Author Information: Tatiana Sokolova, Institute of Philosophy RAS, Higher School of Economics Moscow, email@example.com
Sokolova, Tatiana. “Scientist as Fiction Writer: Soviet Science-Fiction and Space Exploration.” Social Epistemology Review and Reply Collective 4, no. 1 (2014): 3-13.
The PDF of the article gives specific page numbers. Shortlink: http://wp.me/p1Bfg0-1Of
Image credit: Joe Dunckley, via flickr
Editor’s Note: Tatiana Sokolova graciously provided us with the notes to a presentation she gave at the “Interprofessional and Interdisciplinary Relations in Russia” conference on Friday, September 19, 2014. The presentation notes are presented here.
The successes of the Soviet space programme (Satellite-1, the first man in space, and the first man in open space) are often considered to be the consequence of the arms race during the Cold War. This paper will aim to show that, at the ideological level, these successes were based on the synthesis of two seemingly contradictory philosophies: on the one hand, the philosophy of Russian Cosmism (especially in the version propounded by K. Tsiolkovsky), with the idea of man’s responsibility before all rational beings in the universe; and, on the other, the Marxist thesis about the elimination the gap between manual and intellectual labour.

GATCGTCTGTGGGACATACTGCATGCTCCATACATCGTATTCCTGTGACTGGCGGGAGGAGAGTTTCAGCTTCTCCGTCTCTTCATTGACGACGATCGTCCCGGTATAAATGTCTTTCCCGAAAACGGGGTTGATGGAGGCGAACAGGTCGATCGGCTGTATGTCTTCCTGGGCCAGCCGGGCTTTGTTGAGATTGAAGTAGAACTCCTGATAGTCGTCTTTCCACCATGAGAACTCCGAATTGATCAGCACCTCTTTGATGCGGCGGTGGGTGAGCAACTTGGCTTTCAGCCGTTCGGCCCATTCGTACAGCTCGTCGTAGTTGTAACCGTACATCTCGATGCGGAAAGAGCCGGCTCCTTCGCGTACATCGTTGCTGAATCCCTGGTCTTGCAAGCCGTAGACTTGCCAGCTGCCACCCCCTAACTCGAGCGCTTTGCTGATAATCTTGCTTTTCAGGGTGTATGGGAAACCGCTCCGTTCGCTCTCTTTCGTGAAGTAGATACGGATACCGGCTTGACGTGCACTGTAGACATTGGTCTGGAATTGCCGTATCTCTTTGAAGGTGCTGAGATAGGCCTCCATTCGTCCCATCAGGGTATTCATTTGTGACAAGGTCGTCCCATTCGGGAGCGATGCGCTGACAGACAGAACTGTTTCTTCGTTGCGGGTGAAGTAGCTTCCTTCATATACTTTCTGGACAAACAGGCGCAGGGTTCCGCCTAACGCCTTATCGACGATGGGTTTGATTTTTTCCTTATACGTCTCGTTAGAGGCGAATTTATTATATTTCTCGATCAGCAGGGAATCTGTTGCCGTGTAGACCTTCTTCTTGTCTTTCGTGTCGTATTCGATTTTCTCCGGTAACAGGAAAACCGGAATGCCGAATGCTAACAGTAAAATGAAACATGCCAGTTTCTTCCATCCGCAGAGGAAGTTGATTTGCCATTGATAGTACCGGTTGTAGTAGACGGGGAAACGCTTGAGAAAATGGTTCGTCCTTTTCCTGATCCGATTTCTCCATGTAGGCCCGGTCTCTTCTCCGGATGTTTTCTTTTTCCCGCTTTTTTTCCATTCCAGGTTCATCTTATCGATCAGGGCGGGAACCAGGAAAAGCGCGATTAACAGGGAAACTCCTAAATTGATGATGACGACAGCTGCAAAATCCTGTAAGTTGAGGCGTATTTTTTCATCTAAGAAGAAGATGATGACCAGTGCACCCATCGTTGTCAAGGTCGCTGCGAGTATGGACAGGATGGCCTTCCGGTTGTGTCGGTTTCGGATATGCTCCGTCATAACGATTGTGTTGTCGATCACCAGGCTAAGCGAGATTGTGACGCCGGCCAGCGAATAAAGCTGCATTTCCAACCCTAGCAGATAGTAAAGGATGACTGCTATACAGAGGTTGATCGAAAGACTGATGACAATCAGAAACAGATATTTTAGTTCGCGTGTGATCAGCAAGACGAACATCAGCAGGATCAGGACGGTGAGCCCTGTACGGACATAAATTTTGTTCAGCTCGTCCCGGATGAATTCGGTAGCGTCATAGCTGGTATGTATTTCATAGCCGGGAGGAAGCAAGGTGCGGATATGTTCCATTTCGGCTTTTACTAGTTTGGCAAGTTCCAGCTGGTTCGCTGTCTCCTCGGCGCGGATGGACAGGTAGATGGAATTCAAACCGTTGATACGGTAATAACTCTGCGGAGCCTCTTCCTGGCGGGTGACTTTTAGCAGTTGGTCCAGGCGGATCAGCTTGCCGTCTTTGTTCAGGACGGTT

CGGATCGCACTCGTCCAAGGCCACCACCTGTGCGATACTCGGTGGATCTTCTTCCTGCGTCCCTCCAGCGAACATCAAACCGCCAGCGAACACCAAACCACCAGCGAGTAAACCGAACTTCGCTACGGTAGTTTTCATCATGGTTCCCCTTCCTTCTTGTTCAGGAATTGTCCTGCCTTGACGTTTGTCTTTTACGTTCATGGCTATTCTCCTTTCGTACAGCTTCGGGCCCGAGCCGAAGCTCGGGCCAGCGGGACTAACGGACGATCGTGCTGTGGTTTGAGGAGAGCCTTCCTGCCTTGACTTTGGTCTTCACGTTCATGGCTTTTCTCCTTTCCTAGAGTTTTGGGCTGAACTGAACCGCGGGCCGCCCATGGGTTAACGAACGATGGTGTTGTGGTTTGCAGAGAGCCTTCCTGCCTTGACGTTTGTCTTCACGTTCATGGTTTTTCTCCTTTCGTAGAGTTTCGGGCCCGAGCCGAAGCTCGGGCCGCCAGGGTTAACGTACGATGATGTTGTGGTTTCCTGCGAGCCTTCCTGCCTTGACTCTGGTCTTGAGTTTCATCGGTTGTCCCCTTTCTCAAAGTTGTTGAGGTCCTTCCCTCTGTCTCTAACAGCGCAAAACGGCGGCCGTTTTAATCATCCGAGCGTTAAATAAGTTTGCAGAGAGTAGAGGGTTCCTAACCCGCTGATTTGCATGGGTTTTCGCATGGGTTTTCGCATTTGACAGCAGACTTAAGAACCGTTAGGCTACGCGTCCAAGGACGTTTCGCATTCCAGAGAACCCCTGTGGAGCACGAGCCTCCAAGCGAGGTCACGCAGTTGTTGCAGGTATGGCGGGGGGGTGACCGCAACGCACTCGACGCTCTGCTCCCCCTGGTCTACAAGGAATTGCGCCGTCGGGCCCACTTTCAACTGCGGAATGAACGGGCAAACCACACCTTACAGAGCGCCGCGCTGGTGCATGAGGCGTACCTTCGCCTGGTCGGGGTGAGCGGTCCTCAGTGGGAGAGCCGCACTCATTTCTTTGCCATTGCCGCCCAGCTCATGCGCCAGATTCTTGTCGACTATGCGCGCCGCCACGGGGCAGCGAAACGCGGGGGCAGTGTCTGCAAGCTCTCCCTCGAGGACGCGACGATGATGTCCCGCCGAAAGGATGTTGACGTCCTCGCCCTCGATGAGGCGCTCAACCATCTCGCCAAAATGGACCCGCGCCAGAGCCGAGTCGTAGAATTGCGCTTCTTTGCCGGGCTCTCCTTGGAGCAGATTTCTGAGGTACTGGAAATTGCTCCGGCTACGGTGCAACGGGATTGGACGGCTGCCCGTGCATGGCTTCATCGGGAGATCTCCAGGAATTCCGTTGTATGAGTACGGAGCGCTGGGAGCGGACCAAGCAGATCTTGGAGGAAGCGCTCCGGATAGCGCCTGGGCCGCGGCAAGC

Such a synthesis was possible thanks to the general orientation of both Marxism and Cosmism to build a new society organized on scientific grounds. Such a society demanded a new type of man, who did not only have advanced technical skills and scientific knowledge, but also had particular moral qualities, such as strong faith in humanity, readiness for self-sacrifice, and the courage to explore outer space. These qualities, as well as highly sophisticated (yet nonetheless fantastical) technologies, were brought together in the science-fiction literature written by Russian scientists (including K. Tsiolkovsky, A. Beliaev, I. Efremov and many others), who in such works did not confine themselves to the simple popularization of the hard sciences.
Inspired by Tsiolkovsky’s ideas, Soviet engineers and scientists (F. Zander, Y. Kondratyuk, S. Korolev and others) opened the new era of USSR’s space exploration. Thus, the paper will examine the interaction between philosophical ideas and technical achievements based on an analysis of Soviet science fiction literature from 1920s to 1957 (the year of the launch of Satellite-1), as well as of its critics from the scientific community.
The report is prepared with the support of RNF, Project № 14-18-02227 “Social Philosophy of Science. Russian Prospects”